+ 'The lion says "roar"'
+ >>> cat.speak()
+ 'The cat says "meow"'
+ """
+
+ name = models.CharField(maxlength=20)
+ sound = models.CharField(maxlength=20)
+
+ def speak(self):
+ return 'The %s says "%s"' % (self.name, self.sound)
+
+When you `run your tests`_, the test utility will find this docstring, notice
+that portions of it look like an interactive Python session, and execute those
+lines while checking that the results match.
+
+For more details about how doctest works, see the `standard library
+documentation for doctest`_
+
+.. _doctest: http://docs.python.org/lib/module-doctest.html
+.. _standard library documentation for doctest: doctest_
+
+Writing unittests
+-----------------
+
+Like doctests, Django's unit tests use a standard library module: unittest_.
+Django's test runner looks for unit test cases in a ``tests.py`` file in your
+app (i.e. in the same directory as your ``models.py`` file).
+
+An equivalent unittest test case for the above example would look like::
+
+ import unittest
+ from myapp.models import Animal
+
+ class AnimalTestCase(unittest.TestCase):
+
+ def setUp(self):
+ self.lion = Animal.objects.create(name="lion", sound="roar")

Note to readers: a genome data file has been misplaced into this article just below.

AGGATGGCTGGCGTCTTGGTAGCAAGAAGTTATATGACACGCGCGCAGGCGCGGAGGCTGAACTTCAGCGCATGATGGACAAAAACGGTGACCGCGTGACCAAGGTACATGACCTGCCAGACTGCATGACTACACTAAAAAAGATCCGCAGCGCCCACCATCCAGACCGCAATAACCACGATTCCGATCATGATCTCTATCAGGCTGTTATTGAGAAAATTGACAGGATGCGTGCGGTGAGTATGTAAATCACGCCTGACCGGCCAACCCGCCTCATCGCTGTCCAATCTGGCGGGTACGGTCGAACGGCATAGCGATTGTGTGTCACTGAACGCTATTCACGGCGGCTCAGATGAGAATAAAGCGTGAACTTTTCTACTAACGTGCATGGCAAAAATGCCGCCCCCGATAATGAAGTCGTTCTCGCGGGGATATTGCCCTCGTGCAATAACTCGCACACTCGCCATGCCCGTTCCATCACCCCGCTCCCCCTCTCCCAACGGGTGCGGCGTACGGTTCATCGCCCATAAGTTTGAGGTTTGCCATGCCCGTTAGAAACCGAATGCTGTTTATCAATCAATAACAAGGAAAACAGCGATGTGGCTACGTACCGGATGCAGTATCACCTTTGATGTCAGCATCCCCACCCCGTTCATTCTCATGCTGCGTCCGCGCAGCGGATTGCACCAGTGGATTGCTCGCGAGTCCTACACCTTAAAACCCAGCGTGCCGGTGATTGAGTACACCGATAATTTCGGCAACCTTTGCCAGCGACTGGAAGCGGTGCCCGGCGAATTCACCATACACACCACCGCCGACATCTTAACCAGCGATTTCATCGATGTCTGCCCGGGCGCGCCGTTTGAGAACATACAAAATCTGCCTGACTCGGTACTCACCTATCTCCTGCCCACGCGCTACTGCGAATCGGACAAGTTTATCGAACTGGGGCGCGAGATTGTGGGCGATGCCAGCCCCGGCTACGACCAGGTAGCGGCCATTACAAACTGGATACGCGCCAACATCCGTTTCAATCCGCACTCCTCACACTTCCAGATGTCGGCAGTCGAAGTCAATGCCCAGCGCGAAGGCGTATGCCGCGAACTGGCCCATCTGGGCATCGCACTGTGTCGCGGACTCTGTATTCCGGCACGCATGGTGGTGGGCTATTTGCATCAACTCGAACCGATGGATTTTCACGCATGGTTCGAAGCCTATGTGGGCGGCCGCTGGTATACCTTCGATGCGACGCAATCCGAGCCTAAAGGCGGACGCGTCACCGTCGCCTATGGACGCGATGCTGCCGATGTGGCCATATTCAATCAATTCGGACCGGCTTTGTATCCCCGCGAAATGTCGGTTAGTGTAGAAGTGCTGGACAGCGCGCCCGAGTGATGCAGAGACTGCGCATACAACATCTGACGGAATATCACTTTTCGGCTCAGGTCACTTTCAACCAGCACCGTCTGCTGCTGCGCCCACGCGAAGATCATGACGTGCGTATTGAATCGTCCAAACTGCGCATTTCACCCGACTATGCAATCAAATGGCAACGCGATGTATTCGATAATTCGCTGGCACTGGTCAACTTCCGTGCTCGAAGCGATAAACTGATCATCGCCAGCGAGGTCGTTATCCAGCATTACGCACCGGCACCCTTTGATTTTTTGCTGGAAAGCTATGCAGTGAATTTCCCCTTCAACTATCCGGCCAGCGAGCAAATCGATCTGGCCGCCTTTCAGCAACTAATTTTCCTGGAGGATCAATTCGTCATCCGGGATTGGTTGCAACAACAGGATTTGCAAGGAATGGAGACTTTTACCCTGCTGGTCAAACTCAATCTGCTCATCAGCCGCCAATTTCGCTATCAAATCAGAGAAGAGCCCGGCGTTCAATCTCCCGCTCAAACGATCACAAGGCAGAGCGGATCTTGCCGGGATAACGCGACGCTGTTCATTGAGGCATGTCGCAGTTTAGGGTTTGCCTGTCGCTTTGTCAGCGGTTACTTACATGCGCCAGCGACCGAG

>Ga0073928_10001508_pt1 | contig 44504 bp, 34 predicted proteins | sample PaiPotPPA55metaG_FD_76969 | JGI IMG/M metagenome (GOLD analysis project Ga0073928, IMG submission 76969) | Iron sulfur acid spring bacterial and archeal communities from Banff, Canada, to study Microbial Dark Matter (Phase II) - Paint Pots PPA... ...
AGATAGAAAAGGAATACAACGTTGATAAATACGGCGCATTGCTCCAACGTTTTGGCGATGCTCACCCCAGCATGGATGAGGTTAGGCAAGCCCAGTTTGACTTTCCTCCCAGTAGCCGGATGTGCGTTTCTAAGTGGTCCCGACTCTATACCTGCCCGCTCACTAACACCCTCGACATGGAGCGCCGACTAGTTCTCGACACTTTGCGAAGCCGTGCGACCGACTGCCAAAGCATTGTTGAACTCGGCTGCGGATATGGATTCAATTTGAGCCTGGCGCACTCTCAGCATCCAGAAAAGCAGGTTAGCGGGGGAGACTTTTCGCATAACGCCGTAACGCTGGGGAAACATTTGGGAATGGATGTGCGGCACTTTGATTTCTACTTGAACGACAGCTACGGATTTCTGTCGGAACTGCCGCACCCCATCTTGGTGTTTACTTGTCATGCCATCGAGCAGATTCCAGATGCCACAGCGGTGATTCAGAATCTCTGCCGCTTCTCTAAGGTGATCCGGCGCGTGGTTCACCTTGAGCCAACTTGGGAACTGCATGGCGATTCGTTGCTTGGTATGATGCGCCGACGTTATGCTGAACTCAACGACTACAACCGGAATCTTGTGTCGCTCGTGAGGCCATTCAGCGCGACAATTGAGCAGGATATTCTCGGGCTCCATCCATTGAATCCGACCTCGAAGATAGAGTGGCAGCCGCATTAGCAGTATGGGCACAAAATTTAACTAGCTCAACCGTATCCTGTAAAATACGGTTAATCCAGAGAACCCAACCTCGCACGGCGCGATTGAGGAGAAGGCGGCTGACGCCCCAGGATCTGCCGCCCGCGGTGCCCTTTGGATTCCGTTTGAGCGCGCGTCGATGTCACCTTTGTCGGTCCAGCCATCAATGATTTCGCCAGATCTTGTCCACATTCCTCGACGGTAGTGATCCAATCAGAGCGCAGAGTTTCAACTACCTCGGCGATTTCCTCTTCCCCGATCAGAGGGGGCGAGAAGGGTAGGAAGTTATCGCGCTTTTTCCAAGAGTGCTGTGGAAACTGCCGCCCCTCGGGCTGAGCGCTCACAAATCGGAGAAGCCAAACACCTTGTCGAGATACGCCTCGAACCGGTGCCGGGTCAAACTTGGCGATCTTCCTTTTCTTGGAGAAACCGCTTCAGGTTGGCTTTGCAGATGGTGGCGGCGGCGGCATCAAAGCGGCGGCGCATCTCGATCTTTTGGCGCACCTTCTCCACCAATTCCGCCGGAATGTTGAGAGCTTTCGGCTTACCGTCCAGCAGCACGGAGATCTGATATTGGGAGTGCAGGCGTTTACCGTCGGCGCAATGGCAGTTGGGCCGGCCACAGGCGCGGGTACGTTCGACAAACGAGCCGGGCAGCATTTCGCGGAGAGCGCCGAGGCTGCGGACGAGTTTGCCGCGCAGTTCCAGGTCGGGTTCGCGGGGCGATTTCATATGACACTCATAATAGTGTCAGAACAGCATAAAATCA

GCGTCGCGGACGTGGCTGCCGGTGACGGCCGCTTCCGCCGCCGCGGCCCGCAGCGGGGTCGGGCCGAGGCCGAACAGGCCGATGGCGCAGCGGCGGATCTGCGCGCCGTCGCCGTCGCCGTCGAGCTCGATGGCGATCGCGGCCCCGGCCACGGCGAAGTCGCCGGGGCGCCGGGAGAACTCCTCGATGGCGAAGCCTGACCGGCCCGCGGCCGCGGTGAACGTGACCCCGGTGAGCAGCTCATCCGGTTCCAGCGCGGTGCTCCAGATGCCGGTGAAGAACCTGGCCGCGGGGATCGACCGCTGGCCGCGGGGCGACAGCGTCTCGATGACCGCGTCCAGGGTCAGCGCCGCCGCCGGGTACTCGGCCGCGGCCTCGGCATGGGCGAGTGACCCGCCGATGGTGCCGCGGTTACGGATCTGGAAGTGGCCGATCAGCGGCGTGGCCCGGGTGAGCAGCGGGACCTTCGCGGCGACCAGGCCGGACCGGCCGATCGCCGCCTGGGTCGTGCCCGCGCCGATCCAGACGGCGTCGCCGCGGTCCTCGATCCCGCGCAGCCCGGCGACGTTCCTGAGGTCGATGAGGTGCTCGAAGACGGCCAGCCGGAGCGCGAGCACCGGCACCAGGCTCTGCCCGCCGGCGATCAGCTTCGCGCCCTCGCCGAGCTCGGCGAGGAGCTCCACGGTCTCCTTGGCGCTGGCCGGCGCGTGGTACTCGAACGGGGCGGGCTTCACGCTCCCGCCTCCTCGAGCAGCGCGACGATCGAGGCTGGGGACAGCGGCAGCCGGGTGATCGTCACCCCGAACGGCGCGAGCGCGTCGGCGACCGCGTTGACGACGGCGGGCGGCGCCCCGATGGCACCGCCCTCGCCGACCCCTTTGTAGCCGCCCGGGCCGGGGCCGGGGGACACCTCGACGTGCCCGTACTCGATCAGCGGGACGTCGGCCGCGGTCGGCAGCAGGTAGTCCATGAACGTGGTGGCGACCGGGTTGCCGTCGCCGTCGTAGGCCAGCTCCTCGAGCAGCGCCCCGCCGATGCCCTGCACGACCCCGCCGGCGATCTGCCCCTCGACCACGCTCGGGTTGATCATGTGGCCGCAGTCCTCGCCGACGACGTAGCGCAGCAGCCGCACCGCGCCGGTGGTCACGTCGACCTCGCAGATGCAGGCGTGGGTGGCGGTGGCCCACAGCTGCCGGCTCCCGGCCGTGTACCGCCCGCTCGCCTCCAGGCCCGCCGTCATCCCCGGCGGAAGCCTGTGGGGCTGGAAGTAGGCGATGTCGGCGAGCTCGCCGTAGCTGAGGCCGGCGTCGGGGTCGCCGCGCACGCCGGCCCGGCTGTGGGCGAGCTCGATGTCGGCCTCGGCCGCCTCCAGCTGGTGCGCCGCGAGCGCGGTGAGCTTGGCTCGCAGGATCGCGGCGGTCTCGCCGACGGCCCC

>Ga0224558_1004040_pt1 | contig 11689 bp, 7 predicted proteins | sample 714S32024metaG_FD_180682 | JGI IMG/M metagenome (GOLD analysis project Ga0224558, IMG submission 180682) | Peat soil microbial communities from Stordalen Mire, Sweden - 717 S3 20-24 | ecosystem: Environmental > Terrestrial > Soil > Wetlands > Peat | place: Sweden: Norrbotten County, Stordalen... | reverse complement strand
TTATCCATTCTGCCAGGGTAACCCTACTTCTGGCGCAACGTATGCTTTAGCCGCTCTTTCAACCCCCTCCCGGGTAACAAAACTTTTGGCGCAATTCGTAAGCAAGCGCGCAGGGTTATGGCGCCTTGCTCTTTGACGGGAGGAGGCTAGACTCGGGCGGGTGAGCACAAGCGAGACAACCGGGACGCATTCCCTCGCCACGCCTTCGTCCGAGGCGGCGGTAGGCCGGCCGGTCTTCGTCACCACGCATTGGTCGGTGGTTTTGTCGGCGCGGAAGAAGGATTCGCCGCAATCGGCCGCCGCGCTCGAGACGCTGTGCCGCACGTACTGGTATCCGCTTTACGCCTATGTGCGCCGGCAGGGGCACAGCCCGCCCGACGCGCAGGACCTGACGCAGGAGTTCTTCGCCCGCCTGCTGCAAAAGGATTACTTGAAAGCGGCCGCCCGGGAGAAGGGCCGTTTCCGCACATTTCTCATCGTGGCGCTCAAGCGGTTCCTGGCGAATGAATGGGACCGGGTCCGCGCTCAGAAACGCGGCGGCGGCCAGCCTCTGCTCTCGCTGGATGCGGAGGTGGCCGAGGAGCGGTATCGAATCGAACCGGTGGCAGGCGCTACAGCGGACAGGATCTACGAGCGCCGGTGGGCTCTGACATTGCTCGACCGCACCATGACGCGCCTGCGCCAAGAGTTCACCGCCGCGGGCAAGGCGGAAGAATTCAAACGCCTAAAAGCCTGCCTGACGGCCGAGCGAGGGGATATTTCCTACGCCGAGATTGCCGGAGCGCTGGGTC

+ self.cat = Animal.objects.create(name="cat", sound="meow")
+
+ def testSpeaking(self):
+ self.assertEquals(self.lion.speak(), 'The lion says "roar"')
+ self.assertEquals(self.cat.speak(), 'The cat says "meow"')
+
+When you `run your tests`_, the test utility will find all the test cases
+(that is, subclasses of ``unittest.TestCase``) in ``tests.py``, automatically
+build a test suite out of those test cases, and run that suite.
+
+For more details about ``unittest``, see the `standard library unittest
+documentation`_.
+
+.. _unittest: http://docs.python.org/lib/module-unittest.html
+.. _standard library unittest documentation: unittest_
+.. _run your tests: `Running tests`_
+
+Which should I use?
+-------------------
+
+Choosing a test framework is often contentious, so Django simply supports
+both of the standard Python test frameworks. Choosing one is up to each
+developer's personal tastes; each is supported equally. Since each test
+system has different benefits, the best approach is probably to use both
+together, picking the test system to match the type of tests you need to
+write.
+
+For developers new to testing, however, this choice can seem
+confusing, so here are a few key differences to help you decide weather
+doctests or unit tests are right for you.
+
+If you've been using Python for a while, ``doctest`` will probably feel more
+"pythonic". It's designed to make writing tests as easy as possible, so